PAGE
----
Facilitating Healthy Adaptations to Grief and Loss

Kevin M. Kozin, MTS, LICSW

Kevin M. Kozin, MTS, LICSW

By Kevin M. Kozin, MTS, LICSW

When experiencing a loss, it can seem that everyone has some sage (and often misguided) advice they are ready to give you. For example, you may hear remarkably unhelpful things like: Get over it, Move on already, Time heals all wounds. While possibly well intentioned, these words imply that a loss is something that a person “gets over.” For many losses, we do not “get over” the loss. Instead, we need to find a way adapt to the loss. We cannot “get over” things like the loss of a child or a partner, but we can find new ways of relating to that experience and adapting to the new situation.

Speaking about a loss can be difficult. Sometimes, “I’m sorry for your loss” is the best statement you can provide. When you are asked difficult questions about a serious loss, it’s OK to say, “I don’t know.” You may be joining with them in the “not knowing” of what is going on for them, and it can help to feel connected. It is often more helpful to use words like “died” or “death” instead of “passed on.” Especially with younger people, it helps them to understand what really happened.

Dr. J. William Worden describes four “Tasks of Mourning” that one must go through to facilitate a healthy adaptation, and Elisabeth Kübler-Ross describes the “Five Stages of Grief” which help to conceptualize some of the key emotions that people experience.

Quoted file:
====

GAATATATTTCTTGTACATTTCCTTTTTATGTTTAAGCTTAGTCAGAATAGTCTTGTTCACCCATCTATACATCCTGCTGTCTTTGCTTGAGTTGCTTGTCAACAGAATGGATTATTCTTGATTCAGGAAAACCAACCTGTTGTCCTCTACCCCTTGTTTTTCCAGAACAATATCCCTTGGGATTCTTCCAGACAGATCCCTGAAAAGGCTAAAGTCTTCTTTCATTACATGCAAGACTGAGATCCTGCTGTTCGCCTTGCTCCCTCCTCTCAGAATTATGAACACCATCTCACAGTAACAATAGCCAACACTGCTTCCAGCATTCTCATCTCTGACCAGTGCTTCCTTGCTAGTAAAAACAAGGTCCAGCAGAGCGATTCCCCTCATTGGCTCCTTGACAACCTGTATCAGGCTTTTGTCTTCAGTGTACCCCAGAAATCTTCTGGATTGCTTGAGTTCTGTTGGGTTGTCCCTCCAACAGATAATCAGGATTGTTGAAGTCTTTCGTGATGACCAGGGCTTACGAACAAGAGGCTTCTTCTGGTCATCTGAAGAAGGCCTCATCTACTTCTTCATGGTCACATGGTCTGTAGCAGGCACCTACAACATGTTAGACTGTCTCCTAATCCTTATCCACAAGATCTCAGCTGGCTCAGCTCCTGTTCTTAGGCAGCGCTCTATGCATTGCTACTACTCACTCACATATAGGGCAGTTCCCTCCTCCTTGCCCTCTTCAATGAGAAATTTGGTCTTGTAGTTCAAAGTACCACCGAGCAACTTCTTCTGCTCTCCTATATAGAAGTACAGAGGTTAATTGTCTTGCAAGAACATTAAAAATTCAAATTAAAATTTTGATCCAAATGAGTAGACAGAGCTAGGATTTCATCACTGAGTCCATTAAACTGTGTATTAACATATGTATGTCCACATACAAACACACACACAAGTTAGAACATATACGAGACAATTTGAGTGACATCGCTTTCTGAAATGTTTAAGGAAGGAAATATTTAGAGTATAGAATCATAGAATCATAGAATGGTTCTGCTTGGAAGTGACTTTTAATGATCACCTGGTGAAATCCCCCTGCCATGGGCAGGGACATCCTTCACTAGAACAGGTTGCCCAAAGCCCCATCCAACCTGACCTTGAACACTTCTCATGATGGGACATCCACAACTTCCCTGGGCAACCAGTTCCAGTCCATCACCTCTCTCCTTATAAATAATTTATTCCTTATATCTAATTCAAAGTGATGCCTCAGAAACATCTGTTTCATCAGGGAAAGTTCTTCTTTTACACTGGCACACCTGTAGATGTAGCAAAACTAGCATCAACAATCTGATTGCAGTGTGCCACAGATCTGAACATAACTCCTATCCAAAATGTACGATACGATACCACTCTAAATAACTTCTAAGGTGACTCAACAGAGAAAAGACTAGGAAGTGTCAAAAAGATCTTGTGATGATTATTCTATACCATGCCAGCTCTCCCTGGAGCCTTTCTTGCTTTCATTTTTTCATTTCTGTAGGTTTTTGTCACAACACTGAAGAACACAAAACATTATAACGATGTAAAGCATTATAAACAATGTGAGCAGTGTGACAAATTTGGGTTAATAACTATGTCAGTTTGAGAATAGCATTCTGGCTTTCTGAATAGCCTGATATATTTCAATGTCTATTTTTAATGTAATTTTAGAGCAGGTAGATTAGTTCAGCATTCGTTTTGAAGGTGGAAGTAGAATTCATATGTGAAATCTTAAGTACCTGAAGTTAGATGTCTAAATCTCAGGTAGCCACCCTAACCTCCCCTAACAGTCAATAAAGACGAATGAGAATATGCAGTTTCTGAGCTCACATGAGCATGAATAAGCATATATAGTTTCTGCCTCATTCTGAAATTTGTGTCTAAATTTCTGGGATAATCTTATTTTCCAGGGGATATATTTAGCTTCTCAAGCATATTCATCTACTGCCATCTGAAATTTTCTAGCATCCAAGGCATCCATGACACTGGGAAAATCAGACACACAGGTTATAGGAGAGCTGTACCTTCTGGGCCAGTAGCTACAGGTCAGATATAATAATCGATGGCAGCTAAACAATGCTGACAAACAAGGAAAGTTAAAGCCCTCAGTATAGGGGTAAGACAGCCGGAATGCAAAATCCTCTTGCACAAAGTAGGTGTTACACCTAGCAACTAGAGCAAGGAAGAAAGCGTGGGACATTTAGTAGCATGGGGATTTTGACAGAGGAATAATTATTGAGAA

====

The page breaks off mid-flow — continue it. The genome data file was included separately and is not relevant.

Dr. Worden is clear that these are active tasks, not things that happen to us, but things that we must do, to facilitate a healthy adaptation to loss. I’ve adapted Dr. Worden’s tasks to include all losses, by using “lost attachment.”

1. To accept the reality of the loss

2. To process the pain of grief

3. To adjust to a world without the lost attachment

4. To find an enduring connection with the lost attachment while embarking on a new life.

These tasks look nice and tidy with a simple four point plan of action. However, they can be remarkably difficult. Dr. Kübler-Ross describes the “Five Stages of Grief” as:

• Denial

• Anger

• Bargaining

• Depression

• Acceptance

In grieving, it is useful to experience all of these stages of grief as we process a loss. Unlike Dr. Worden’s tasks, you may notice that these aren’t numbered, but in bullet points. Worden’s tasks are more linear. You accomplish one task and then move on to the next. Dr. Kübler-Ross’s stages of grief are more fluid emotional states, and we may experience any one of them, and then move to a different stage at any time. There isn’t any one stage that is most useful or even necessary. A useful guiding principle is that in moving through the stages, the main concern is getting “stuck” anywhere but acceptance (that’s the eventual goal). So, one can experience denial, then depression, then acceptance, and move back to denial. It’s useful to notice when we are in these stages, but not to judge ourselves for being in any one of them.

There isn’t a timeframe for when things should change or healing should occur. In fact, some people never work thorough their losses. That’s why it is important to address the tasks in a deliberate and meaningful way. Healing isn’t about the amount of time that it has been since the loss.

Various age groups tend to process grief and loss differently. Infants and toddlers may sense a change in routine and caregivers, and can experience separation anxiety and regression. Having consistent caregivers is very useful at this age. Children of three to six years often struggle with the concept of the body not-functioning and finality of a death or loss. They can be prone to magical thinking and also regression. Consistent limit setting, patience, and simple (concrete) explanations are most effective. For example, a burial can be frightening if not better understood, since they may not understand the finality of death and become concerned that their loved one can’t breathe underground.